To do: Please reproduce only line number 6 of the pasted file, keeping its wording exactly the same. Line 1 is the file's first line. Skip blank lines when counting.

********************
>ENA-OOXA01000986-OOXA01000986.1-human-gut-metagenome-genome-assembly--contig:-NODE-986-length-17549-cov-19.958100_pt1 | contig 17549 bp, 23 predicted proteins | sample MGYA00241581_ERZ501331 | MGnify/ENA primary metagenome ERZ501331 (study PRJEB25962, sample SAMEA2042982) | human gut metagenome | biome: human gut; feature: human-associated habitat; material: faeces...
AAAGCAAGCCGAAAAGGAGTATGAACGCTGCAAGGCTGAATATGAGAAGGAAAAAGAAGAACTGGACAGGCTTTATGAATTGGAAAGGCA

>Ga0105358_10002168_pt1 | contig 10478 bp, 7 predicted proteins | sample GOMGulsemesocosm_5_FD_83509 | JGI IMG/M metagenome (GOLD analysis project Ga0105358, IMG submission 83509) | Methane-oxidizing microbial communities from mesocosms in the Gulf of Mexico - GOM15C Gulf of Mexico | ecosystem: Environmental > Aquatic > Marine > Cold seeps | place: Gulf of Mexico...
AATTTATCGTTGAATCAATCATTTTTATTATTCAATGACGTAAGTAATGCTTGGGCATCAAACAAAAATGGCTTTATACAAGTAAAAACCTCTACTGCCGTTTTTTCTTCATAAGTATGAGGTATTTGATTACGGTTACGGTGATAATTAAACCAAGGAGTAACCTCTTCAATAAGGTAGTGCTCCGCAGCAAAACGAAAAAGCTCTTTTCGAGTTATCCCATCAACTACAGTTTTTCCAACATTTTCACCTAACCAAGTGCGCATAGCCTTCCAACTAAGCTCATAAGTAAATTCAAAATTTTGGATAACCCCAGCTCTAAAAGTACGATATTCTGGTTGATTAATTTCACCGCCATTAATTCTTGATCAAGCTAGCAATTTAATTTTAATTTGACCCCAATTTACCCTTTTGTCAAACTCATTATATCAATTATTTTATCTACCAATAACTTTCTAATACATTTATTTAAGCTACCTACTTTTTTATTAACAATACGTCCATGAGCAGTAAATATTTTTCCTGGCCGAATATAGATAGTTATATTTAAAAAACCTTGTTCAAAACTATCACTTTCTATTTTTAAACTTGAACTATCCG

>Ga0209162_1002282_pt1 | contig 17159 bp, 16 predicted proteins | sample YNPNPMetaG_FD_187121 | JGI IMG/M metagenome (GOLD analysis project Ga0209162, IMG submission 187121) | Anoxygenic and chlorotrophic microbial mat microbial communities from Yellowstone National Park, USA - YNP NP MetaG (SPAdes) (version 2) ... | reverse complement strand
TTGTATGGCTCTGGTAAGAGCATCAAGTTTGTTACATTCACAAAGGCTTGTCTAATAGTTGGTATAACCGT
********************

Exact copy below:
TTGTATGGCTCTGGTAAGAGCATCAAGTTTGTTACATTCACAAAGGCTTGTCTAATAGTTGGTATAACCGT